ByteDance researcher mistakenly added to US safety body for AI

A US safety body for artificial intelligence (AI) experts has admitted a researcher from China-owned ByteDance was mistakenly added to an online discussion channel.

The worker, employed by the parent company of TikTok, was granted access to a Slack group chat used by members of the US National Institute of Standards and Technology (NIST).

It is an embarrassing incident for the organization given that TikTok is currently embroiled in a high-profile national debate in the States on whether or not the popular video-hosting app is an asset for the Chinese government to spy on, or influence a significant number of American citizens.

TikTok is said to have almost 150 million users in the US, its most important market, with the company ready to strongly defend its status after the House of Representatives passed a bill that could result in the social media platform being banned in the US within six months unless the company divests from its Chinese ownership.

The proposed legislation will now proceed to the Senate, where the outcome is less predictable.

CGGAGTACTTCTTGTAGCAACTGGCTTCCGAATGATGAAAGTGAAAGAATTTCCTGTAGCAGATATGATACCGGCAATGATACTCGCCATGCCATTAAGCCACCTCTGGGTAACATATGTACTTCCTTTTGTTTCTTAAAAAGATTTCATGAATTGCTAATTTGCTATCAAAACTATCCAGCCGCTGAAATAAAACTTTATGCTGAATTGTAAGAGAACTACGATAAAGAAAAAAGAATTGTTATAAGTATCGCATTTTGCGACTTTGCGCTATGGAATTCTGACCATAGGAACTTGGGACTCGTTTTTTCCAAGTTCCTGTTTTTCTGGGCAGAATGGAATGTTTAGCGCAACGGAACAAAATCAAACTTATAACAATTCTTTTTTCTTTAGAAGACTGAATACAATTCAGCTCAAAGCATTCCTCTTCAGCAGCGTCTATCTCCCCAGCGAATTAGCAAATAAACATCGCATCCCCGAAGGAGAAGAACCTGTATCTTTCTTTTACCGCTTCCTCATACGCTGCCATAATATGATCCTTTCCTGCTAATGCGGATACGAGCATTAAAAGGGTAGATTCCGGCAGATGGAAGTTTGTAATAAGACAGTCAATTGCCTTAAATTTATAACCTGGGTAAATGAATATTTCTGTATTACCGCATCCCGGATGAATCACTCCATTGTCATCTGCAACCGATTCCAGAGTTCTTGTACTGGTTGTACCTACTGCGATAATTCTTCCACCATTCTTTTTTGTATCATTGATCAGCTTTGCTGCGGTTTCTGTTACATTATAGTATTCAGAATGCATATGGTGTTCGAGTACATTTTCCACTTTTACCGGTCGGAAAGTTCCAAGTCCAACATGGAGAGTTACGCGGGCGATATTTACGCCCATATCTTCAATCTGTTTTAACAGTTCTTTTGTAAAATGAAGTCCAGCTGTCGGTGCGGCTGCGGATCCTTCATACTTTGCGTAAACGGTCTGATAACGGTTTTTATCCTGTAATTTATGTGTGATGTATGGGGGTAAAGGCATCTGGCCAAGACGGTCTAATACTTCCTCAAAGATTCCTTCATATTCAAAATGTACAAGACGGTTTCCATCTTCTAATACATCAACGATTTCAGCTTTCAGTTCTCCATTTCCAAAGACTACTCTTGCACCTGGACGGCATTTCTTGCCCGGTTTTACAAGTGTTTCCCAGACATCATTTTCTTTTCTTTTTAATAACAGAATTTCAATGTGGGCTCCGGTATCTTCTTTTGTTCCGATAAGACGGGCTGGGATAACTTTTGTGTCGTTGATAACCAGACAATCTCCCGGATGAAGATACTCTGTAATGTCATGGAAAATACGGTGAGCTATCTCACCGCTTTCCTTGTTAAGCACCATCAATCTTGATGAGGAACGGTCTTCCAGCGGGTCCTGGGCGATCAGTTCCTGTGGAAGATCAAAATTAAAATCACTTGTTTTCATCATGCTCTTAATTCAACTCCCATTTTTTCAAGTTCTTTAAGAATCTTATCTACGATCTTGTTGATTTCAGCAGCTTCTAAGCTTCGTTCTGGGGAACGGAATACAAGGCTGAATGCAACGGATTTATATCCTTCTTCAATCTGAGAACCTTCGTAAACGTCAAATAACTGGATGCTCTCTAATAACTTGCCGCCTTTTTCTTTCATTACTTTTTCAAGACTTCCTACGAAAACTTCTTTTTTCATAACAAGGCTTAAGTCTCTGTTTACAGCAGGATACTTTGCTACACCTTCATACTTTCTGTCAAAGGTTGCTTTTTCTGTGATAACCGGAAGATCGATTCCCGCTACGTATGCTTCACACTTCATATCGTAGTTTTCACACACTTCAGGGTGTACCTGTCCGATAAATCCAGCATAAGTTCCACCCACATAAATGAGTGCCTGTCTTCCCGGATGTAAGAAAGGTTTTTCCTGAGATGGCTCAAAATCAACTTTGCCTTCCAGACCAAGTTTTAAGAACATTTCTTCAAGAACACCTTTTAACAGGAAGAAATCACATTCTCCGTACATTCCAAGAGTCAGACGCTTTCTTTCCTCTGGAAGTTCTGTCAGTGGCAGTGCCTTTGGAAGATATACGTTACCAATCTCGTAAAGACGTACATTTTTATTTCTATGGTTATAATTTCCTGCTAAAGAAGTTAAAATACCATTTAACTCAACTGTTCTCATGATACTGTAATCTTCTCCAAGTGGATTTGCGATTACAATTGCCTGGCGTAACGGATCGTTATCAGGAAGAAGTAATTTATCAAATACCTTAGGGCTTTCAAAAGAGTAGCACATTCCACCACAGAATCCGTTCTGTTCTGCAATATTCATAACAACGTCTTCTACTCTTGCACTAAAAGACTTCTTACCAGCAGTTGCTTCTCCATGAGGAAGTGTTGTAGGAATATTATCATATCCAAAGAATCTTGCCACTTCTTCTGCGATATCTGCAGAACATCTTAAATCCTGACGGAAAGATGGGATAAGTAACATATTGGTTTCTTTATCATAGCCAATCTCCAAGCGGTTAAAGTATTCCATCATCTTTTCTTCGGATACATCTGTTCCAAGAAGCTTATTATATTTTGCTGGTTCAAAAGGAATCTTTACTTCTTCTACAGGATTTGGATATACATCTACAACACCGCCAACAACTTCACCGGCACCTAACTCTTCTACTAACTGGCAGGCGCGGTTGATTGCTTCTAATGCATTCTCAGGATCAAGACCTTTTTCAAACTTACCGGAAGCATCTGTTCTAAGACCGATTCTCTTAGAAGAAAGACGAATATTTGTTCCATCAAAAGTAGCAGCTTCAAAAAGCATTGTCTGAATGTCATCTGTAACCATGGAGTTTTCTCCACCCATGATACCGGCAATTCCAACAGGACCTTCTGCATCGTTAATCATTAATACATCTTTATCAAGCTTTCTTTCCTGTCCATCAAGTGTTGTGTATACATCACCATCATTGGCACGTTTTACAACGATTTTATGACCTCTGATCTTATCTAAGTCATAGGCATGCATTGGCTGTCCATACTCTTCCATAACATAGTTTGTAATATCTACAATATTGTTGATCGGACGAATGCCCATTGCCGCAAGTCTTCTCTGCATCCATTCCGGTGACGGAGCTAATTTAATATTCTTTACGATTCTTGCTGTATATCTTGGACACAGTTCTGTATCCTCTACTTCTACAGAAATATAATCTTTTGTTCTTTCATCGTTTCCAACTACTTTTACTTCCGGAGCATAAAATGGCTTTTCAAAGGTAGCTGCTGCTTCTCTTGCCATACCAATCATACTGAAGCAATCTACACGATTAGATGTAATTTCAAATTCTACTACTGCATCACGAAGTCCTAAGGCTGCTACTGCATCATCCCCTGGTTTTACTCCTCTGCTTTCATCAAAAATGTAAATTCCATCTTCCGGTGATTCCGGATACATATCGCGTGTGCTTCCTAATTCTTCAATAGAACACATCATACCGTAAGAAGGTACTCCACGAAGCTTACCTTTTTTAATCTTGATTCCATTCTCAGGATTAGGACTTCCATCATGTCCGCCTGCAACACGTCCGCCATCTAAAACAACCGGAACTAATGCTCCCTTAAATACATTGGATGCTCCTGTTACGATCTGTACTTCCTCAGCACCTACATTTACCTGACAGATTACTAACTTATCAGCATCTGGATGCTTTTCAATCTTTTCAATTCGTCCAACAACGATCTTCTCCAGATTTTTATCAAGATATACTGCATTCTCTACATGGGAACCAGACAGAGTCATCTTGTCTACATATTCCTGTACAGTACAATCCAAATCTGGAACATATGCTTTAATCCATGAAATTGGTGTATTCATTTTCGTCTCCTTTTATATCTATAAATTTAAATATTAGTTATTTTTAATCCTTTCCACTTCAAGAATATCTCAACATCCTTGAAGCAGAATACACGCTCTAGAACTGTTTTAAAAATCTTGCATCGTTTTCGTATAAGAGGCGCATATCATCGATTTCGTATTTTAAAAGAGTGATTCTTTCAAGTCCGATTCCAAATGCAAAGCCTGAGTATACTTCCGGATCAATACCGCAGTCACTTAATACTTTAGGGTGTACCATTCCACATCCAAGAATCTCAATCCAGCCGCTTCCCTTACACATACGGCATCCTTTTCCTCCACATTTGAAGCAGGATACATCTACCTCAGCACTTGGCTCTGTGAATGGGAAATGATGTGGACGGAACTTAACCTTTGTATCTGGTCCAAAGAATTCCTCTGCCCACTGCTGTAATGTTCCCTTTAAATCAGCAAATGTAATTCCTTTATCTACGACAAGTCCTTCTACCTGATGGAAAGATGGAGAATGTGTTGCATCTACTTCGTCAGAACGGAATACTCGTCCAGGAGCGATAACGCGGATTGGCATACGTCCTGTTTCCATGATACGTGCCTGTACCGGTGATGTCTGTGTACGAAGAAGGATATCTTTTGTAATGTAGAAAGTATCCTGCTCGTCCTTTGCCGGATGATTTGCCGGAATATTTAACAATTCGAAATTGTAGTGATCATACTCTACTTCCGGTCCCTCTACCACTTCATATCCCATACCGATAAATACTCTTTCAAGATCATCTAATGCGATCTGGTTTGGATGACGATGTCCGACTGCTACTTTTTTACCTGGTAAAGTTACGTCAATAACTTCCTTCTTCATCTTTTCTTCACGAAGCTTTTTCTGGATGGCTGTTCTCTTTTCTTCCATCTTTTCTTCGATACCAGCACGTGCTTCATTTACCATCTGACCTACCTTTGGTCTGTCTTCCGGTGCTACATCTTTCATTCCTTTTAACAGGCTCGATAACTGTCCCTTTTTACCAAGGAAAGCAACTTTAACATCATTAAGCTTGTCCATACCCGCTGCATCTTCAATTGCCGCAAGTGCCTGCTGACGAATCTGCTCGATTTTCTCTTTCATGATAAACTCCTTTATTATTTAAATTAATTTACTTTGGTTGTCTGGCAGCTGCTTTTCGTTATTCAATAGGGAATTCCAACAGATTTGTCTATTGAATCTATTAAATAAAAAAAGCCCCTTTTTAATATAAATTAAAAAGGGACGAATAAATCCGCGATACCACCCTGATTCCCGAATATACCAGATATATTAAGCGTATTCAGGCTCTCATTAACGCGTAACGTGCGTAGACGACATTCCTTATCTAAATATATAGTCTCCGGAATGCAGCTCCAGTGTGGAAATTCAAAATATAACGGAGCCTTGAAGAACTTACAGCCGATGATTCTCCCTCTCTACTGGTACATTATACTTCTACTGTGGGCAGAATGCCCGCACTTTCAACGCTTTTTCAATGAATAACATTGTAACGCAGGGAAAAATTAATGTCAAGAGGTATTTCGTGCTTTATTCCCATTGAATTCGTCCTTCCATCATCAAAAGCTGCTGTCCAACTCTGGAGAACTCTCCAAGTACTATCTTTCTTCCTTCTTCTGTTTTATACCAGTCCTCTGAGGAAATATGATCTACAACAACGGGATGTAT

A spokesman for the Beijing government implored the US has “never found evidence that TikTok threatens national security,” and the prohibitive action “will inevitably come back to bite the United States itself.”

How has NIST responded to the news?

The researcher, supposedly based in California, was added to a Slack conversation between members of NIST’s US Artificial Intelligence Safety Institute Consortium, which is said to be made up of around 850 users.

An email from the safety body has set out how it has reacted to the mishap.

“Once NIST became aware that the individual was an employee of ByteDance, they were swiftly removed for violating the consortium’s code of conduct on misrepresentation,” it read.

The specific working group on AI safety developments is a multi-agency collaboration, set up to address concerns and measure risks of the evolving technology. The Institute comprises involvement from various American big tech firms, researchers, startups, NGOs, and others.

Image credit: Ideogram

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Graeme Hanna